VC only game in European biotech

Over nine out of every ten euros invested in European biotechnology companies in 2002 came from venture capitalists, often injecting more capital into later stage portfolio companies.

Ernst & Young’s tenth annual survey of the European biotech sector reveals an industry which in 2002 saw both revenues and employee numbers fall. After ten consecutive years of rapid growth, Europe’s biotechnology sector stalled in 2002.

 

But venture capital led investment in the sector. Over nine out of every ten euros invested in biotechnology companies last year came from venture capitalists.

 

The amount of investment in biotech companies has fallen from E6.7bn in 2000 to just E1.2bn euro in 2002. Despite the slump, venture capital investment remained strong, at E1.1bn, the third highest year on record for life science related venture investment.

 

Biotech companies received 26 per cent of all European venture capital investment in 2002, the joint highest proportion along with the software sector.

 

Part of what kept venture capitalists on their toes and ready to invest was the near total absence of viable exit routes. The IPO market remained closed, with were only three life science IPOs in 2002, compared to nearly 40 in 2000. M&A activity was also subdued, dropping to just 29 deals in 2002, the lowest level since 1998.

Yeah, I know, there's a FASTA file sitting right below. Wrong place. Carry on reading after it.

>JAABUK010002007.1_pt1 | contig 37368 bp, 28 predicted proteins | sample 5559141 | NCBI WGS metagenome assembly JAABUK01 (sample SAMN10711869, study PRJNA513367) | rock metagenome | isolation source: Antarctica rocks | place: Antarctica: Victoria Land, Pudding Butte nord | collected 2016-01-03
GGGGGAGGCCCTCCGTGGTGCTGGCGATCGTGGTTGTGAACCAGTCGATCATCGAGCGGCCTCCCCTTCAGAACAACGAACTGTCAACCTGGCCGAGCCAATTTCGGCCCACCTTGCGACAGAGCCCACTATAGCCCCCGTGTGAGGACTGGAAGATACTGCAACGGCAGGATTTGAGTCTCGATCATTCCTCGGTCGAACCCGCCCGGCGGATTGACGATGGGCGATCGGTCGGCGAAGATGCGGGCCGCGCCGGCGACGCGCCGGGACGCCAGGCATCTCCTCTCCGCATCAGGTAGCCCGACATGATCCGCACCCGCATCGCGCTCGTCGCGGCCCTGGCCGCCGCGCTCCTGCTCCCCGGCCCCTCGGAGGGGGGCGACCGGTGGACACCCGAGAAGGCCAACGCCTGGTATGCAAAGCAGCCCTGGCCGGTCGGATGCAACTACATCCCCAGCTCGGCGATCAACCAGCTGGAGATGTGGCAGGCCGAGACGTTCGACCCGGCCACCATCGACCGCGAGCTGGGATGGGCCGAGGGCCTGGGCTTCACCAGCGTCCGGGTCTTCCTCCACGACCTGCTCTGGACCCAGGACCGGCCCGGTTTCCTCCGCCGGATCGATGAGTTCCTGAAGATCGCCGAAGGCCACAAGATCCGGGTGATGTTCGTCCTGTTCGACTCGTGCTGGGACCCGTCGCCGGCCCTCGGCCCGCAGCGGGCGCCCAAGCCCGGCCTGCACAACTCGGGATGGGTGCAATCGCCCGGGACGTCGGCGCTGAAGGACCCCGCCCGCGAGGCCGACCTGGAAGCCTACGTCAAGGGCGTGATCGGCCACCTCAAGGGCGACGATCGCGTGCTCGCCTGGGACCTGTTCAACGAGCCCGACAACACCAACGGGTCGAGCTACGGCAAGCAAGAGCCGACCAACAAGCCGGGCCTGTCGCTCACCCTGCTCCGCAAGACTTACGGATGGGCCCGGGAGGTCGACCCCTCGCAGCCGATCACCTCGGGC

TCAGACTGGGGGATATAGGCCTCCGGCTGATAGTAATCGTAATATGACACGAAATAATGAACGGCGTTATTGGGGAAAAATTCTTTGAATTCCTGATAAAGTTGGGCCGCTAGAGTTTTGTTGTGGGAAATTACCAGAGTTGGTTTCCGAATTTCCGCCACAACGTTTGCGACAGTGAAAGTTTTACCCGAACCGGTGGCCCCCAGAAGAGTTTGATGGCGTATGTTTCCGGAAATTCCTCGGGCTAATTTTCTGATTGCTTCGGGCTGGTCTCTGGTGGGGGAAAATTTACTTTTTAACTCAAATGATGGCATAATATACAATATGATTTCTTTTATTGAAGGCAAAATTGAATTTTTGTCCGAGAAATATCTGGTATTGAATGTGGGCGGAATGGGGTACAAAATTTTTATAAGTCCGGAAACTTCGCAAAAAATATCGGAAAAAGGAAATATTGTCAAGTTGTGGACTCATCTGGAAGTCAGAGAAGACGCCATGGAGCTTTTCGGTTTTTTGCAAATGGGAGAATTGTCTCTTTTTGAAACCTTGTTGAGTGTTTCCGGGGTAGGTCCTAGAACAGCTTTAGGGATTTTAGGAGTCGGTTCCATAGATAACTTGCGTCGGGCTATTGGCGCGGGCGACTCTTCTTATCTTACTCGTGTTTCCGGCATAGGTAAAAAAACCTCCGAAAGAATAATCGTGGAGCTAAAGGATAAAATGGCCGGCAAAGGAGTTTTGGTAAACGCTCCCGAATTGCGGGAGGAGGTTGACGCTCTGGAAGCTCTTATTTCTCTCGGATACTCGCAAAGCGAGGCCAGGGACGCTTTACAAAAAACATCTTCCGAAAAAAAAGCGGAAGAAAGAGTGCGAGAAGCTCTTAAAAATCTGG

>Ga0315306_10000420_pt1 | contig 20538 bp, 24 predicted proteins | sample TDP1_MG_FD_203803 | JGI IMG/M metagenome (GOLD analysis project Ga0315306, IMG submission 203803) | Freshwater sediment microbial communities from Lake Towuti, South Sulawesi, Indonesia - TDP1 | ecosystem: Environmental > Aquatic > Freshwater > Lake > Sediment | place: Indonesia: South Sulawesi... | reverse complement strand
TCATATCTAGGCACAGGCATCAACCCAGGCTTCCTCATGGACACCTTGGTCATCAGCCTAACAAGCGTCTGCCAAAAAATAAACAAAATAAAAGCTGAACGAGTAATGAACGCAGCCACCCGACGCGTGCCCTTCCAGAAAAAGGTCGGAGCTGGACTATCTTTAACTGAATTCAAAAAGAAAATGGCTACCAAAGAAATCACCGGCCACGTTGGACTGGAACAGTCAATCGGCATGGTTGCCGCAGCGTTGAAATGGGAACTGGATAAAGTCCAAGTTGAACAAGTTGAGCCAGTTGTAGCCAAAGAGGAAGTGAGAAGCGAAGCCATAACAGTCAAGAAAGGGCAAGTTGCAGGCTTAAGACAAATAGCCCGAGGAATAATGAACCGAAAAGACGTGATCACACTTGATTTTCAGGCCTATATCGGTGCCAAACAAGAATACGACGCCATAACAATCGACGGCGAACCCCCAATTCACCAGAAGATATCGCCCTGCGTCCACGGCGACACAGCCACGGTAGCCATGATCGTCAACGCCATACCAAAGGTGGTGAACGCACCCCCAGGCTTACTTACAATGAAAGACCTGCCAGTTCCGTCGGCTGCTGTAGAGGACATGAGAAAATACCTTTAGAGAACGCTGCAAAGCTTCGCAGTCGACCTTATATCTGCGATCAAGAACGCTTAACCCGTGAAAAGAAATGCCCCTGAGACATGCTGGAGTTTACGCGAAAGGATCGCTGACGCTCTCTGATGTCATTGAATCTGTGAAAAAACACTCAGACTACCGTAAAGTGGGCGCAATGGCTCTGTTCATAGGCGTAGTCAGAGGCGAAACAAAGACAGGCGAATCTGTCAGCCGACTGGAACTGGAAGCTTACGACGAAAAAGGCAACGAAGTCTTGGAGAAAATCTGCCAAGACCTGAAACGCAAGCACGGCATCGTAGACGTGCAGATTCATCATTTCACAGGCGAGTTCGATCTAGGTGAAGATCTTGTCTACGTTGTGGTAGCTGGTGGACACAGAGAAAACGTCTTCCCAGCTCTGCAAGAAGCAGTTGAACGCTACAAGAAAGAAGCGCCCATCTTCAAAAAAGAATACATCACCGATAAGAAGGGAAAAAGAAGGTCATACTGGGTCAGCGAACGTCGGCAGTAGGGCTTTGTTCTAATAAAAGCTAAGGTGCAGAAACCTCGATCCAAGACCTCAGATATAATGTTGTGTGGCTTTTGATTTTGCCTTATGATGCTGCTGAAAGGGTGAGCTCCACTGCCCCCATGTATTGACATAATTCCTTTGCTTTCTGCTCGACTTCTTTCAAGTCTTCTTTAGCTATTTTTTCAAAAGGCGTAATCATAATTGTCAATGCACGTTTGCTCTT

“Venture capitalists are being forced to continue to fund their later stage portfolio companies at a point when the public markets would otherwise have taken over, resulting in a dramatic reduction in the amount of funding being received by start-up companies,” says Paul Fivez, partner at Ernst&Young Biotech Belgium. In 2000, 70 per cent of total funding went to start-ups, compared with only 35 per cent in 2002.

 

Across the sector as a whole, revenues fell by two per cent to E12.9bn and employee numbers fell by six per cent to 82,100. But the number of profitable biotech companies has been increasing and the average loss per public company has halved over the past four years to E7m, excluding Elan’s swing from a E300m profit to a E2.4bn loss in 2002.

 

Despite the current difficulties, report author Glenn Crocker is optimistic about the biotech industry in Europe. “The size of the industry is roughly equivalent to that of the US around 1994/95, a time when the sector was going through another of its down cycles. Since then, the US industry has grown more than three-fold. This is the potential future that awaits the European industry when the current storm subsides.”